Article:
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Since London’s Great Exhibition of 1851, world’s fairs and international expositions have been an important global cultural phenomenon that has defined progress and modernity for hundreds of millions of visitors.
This book focuses on the records of the Privy Wardrobe, a department of state that was responsible for supplying the king with arms and armour in the Middle Ages. The accounts of the keepers of the Privy Wardrobe survive from the 1320s to the early 15th century and contain a wealth of information about arms, armour and other items in their possession.
In his 2013 book, The Enlightenment: And Why It Still Matters, Anthony Pagden devoted a chapter to the European ‘discovery’ of ‘man in nature’, partly through their study of the individual men whom French and British explorers brought back from their voyages to the South Pacific.
In the late 1960s, argues Matthew Wilhelm Kapell in Exploring the Next Frontier, ‘Americanist scholars’ (p. 6) intentionally abandoned the project of analyzing American myth. He identifies three reasons why they did so.
John Dee is a name that often conjures up images of shady spells muttered in dark rooms with bubbling potions, but the exhibition at the Royal College of Physicians, titled Scholar, Courtier, Magician: the Lost Library of John Dee seeks to offer a view of Dee as an articulate, extremely well-read, educated man.
Early in his study of radio in the USSR, Stephen Lovell quotes Rick Altman: ‘new technologies are always born nameless’ (p. 2). New technologies, that is to say, do not arrive with a self-evident purpose, and are understood initially relative to what already exists.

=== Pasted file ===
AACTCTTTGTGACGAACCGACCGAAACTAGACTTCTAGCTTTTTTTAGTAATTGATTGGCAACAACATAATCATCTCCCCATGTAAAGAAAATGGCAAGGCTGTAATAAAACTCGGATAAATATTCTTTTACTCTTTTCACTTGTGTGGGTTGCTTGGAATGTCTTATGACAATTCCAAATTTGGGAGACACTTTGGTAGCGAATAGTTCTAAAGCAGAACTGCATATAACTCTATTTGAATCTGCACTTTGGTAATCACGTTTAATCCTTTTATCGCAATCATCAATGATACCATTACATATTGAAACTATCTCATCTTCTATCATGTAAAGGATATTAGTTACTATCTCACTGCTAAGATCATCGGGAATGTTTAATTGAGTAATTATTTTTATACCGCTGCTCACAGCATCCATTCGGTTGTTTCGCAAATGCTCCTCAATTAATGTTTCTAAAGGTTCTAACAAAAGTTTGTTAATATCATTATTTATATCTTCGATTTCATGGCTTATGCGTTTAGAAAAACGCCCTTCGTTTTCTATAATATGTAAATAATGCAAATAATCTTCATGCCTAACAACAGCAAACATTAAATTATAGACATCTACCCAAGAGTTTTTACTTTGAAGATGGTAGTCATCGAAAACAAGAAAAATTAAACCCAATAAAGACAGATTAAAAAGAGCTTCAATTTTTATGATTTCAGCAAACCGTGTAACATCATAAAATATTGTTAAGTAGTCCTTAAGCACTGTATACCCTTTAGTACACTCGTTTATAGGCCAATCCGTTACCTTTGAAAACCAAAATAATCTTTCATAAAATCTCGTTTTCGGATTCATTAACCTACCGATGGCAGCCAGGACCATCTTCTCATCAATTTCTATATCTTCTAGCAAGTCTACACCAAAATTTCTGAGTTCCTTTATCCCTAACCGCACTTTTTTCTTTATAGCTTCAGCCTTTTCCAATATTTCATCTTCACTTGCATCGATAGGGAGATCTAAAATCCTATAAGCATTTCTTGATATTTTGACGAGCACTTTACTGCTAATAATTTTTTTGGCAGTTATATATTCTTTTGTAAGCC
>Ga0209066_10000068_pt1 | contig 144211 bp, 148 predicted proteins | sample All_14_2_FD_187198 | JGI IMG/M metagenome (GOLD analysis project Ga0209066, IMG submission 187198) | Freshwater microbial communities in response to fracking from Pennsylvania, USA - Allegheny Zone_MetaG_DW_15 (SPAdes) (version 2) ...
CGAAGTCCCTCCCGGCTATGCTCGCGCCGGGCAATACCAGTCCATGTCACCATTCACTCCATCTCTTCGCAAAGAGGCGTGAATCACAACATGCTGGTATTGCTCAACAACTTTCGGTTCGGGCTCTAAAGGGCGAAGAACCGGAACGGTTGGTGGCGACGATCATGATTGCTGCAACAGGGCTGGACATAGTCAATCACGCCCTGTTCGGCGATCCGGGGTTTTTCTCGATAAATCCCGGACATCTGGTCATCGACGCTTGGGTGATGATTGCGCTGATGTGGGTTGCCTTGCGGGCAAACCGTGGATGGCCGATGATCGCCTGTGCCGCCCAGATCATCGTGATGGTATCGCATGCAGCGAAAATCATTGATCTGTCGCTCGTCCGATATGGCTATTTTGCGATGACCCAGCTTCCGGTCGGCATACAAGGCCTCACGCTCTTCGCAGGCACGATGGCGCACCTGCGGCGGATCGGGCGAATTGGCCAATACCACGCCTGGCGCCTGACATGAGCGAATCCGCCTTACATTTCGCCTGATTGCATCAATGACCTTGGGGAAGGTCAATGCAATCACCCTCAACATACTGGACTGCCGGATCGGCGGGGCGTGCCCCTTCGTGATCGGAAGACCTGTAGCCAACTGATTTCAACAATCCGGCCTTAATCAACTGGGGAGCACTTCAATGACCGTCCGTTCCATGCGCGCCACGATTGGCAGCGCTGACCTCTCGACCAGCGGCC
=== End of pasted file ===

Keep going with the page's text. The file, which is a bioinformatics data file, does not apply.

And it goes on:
Both as a historical focus and as a narrative vehicle of ‘otherness’, the depiction of technological marvels has often seemed tantalizingly vague. In Orientalist scholarship à la Said, it also ended up being ultimately irretrievable across the mutually reinforcing mirrors of East and West.
In the latest of our occasional Reviews in History podcast series, Daniel Snowman talks to Peter Burke about his background, career, influences and forthcoming book.
Peter Burke is Professor Emeritus of Cultural History at the University of Cambridge.
Daniel Snowman is a writer, lecturer and broadcaster on social and cultural history.
In the latest of our occasional Reviews in History podcast series, Dr Jordan Landes talks to Professor Jan Plamper about his new work on the history of emotions, a subject which he has memorably described as a 'rocket taking off'.
Jan Plamper is Professor of History at Goldsmiths, University of London.
The history of emotions, a rocket taking off according to Jan Plamper, seems to be screaming ‘know thyself!’ at psychology in all its various forms, but most specifically at neuroscience. The development of a hard science of emotions has involved, with every step ‘forward’, the forgetting of the previous step.